In 6 Stories To Make You Believe In The Power Of Your Mind To Heal You, I shared with you evidence that the mind’s thoughts, beliefs, and feelings can heal—or harm—the body. The response to this post was so enthusiastic that I felt inspired to share more stories with you. The more verifiable scientific evidence you collect for your skeptical mind, the more you will prove to yourself that the mind really can heal the body.
1. Hope heals
As described by Dr. Bernie Siegel in Love, Medicine & Miracles, a chemotherapy regimen called “EPOH” was being studied in a research protocol for efficacy. Most of the study centers were reporting consistent results—some benefit from the chemotherapy, but nothing earth-shattering. But one study center was getting dramatically better results, so the research team investigated. What were they doing differently?
Turns out the doctor in the center with better results had renamed the chemotherapy regimen. Instead of telling his patients they were getting EPOH, he rearranged the letters and dosed them with HOPE.
2. Fake surgery heals knees
In an article in The New England Journal of Medicine, Dr. Bruce Moseley, an orthopedic surgeon renowned for the knee surgeries he performed on people with debilitating knee pain, reported about a brilliant study he designed to prove that his signature knee surgery was more effective than others.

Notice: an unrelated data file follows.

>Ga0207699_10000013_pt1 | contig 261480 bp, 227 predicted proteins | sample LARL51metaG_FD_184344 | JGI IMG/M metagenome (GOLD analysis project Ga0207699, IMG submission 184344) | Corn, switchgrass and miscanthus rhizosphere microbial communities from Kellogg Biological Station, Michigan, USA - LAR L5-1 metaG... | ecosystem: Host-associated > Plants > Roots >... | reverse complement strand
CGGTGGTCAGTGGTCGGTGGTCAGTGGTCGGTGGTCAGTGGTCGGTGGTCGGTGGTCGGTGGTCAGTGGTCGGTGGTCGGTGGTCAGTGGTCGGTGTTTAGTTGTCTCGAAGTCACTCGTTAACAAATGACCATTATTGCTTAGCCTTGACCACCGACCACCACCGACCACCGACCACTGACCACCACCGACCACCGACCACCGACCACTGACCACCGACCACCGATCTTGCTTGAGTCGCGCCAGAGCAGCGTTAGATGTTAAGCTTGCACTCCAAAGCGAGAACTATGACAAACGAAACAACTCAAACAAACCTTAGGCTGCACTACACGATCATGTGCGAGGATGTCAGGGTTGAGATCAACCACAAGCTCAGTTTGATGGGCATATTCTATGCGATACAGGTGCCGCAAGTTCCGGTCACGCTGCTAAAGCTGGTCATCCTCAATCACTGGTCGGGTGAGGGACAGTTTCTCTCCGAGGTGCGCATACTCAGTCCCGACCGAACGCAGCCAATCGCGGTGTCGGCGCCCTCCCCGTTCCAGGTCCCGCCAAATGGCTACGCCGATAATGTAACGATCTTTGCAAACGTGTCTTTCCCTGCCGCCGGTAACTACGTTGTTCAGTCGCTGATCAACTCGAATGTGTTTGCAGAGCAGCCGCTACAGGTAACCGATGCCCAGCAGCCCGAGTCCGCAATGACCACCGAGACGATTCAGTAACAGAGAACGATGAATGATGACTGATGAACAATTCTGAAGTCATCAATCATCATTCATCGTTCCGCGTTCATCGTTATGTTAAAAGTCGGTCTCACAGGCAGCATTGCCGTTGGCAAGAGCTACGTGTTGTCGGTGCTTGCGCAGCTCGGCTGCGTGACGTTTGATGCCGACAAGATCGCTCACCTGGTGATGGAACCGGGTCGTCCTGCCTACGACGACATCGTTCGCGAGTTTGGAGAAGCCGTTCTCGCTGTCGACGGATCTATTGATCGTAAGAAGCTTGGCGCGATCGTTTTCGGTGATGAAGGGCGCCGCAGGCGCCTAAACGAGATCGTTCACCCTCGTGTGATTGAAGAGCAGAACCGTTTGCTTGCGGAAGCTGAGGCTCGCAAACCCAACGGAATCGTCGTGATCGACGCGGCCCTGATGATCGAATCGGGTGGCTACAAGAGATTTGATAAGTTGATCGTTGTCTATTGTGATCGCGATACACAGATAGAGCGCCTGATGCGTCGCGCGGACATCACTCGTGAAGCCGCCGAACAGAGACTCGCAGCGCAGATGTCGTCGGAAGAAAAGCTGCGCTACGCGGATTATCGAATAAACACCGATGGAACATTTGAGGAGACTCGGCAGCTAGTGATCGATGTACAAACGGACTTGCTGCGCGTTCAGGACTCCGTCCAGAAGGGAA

The patients in one group of the study got Dr. Moseley’s famous surgery. The other group of patients underwent an elaborately crafted sham surgery, during which the patient was sedated, three incisions were made in the same location as those getting the real surgery, and the patient was shown a prerecorded tape of someone else’s surgery on the video monitor. Dr. Moseley even splashed water around to mimic the sound of the lavage procedure. Then he sewed the knee back up without actually doing anything.
As expected, one third of the patients getting the real surgery experienced resolution of their knee pain. But what really shocked the researchers was that those getting the sham surgery had the same result! In fact, at one point in the study, those getting the sham surgery were actually having less knee pain than those getting the real surgery, probably because they didn’t undergo the trauma of the surgery.
What did Dr. Moseley’s patients think about the study results? As one World War II veteran who benefited from Dr. Moseley’s placebo knee surgery said, “The surgery was two years ago and the knee has never bothered me since. It’s just like my other knee now.”
3. Fake surgery heals chest pain
In the past, ligation of the internal mammary artery in the chest was considered standard treatment for angina. The thought was that, if you blocked blood flow through the internal mammary artery in the chest, you’d shunt more blood to the heart and relieve the symptoms people experience when they’re not getting enough coronary blood flow. Surgeons performed this procedure for decades, and almost all of the patients experienced improvement in their symptoms. But were they really responding to the ligation of the internal mammary artery? Or were their bodies responding to the belief that the surgery would be helpful?